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5 things to know about COVID-19 this week

A common steroid is shown to help save severely ill COVID-19 patients, many infected patients may carry antibodies up to 60 days later, and people under 20 are estimated to be half as likely to catch the virus.

As the COVID-19 pandemic continues, new information is coming out constantly. Here are five important developments from the past week.

1. Dexamethasone, a steroid, is the first drug shown to help save very sick COVID-19 patients, scientists in Britain say. The New York Times reports that scientists at the University of Oxford said that the affordable and readily available drug reduced deaths in patients with severe cases of COVID-19.
The Oxford study, which has not yet been peer-reviewed or published, found that the drug can reduce inflammation caused by the immune system in response to COVID-19, protecting tissues. Dexamethasone reduced deaths of patients on ventilators by one-third, and deaths of patients on oxygen by one-fifth, according to the study.
2. Researchers many patients infected with COVID-19 have antibodies up to 60 days later. Newsweek reports researchers found that people who have been infected with COVID-19 “have been found to carry antibodies to [the virus] for almost two months after falling sick,” but “it is unclear whether the antibodies could protect the patients from being reinfected.”

The researchers took blood samples from 177 COVID-19 patients. The vast majority of these patients had been ill enough to require hospitalization. They found that most patients had detectable levels of antibodies up to 60 days after infection, but 2-8.5% did not. The findings were shared on medRxiv, “meaning the study hasn’t been through the rigorous peer review process required to publish in scientific journals.”

The researchers also noted that their study doesn’t address whether patients with less severe cases of COVID-19 would carry antibodies as well.

3. People under 20 are estimated to be half as likely than those over 20 to catch COVID-19, according to a study published in Nature Medicine. CNN reports that researchers looked at epidemic data from China, Japan, Italy, Singapore, Canada and South Korea to come to this conclusion. The researchers also estimate that clinical symptoms of COVID-19 manifest in around 21% of those aged between 10-19 who are infected. This is also significantly lower than the estimated 69% in people aged 70 or over who are infected.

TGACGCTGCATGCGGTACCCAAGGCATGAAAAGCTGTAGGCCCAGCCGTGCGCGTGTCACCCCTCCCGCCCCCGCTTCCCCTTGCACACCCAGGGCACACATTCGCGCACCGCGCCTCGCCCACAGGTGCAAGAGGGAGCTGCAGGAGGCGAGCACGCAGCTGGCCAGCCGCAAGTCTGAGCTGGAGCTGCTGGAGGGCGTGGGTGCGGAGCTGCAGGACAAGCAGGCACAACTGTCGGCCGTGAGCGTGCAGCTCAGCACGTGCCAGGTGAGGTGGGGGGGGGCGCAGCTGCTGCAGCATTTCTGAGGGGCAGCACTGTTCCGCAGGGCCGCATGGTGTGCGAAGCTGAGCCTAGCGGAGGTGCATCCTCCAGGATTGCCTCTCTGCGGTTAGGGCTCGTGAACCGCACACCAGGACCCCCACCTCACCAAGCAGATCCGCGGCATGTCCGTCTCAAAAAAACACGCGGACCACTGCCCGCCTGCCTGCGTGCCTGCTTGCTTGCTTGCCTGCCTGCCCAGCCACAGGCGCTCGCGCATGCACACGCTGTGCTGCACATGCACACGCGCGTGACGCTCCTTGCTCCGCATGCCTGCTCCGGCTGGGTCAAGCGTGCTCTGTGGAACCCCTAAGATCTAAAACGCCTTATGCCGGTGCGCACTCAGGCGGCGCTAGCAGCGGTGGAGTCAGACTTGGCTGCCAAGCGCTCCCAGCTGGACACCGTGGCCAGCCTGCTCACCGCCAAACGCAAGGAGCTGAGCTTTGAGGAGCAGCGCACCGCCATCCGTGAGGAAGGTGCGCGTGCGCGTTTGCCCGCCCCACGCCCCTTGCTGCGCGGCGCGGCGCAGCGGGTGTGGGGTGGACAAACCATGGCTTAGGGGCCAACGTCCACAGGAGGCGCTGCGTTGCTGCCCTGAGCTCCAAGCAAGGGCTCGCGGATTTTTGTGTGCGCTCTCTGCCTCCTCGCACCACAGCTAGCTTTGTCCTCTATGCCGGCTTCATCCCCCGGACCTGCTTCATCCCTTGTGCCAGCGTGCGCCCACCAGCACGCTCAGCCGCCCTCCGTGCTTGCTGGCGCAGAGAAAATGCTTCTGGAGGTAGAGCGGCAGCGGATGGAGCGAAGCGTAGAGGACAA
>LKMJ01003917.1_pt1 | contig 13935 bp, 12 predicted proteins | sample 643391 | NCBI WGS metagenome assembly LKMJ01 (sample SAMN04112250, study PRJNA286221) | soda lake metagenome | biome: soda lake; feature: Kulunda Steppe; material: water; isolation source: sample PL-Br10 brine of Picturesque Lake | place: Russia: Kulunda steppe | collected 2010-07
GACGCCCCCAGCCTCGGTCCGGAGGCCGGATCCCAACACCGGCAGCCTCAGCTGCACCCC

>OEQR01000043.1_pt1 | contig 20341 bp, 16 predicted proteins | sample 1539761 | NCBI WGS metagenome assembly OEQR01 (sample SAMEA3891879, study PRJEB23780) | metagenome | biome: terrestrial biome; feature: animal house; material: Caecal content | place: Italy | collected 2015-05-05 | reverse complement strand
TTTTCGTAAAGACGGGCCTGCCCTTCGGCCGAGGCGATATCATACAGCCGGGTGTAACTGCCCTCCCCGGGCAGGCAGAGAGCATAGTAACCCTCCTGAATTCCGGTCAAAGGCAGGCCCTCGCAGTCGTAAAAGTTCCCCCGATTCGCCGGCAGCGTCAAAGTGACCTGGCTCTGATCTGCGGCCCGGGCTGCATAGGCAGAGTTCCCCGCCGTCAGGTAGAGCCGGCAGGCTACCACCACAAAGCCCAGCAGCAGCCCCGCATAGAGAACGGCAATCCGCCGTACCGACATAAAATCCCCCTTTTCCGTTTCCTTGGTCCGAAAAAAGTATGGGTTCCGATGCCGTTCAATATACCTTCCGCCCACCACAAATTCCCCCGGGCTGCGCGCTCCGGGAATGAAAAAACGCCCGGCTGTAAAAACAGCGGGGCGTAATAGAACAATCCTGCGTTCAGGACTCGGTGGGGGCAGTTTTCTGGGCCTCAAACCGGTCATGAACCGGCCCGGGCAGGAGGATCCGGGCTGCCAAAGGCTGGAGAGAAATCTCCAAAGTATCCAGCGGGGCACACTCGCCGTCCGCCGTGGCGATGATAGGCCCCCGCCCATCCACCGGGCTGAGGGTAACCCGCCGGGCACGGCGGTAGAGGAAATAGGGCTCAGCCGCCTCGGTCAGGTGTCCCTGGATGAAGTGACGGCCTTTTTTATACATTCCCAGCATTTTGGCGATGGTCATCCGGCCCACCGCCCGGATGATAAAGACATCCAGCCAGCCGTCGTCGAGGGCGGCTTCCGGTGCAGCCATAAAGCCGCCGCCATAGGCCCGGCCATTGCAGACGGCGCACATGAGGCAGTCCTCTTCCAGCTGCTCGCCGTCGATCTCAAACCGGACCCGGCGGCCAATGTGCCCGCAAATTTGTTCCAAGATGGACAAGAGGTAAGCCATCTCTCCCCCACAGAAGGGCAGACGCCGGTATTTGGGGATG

The study said more research on asymptomatic transmission is needed, but that interventions that are aimed at children might not have as large of an impact, especially if asymptomatic transmission is low.

4. Proposed bipartisan legislation seeks to make Medicare reimbursement for some telemedicine services permanent. Healthcare IT News reported the proposed legislation known as the Helping Ensure Access to Local TeleHealth, or HEALTH Act, would require the HHS Secretary to revise federal regulations to consider telehealth services from an eligible facility as a “visit.”

In the early days of the pandemic, CMS relaxed reimbursement requirements, which led to an increase in telemedicine visits. Now many are urging the agency to make those changes permanent.

5. Food producers are already preparing for a possible second wave of COVID-19. An ABC News story reports on the efforts that packaged food companies, including Campbell’s and a few smaller snack food packagers, are putting in place to ensure their supply chains are better equipped to handle another ripple effect of increased demand.

“We’ve really elevated our relationships and dialogue with our suppliers and identified a secondary supply. We took all inventories up about 50%,” T.J. McIntyre, the CEO of Bobo’s Oat Bars, told ABC News. “We can’t build finished food inventory, but we can definitely make sure that we have enough of our most important ingredients.”

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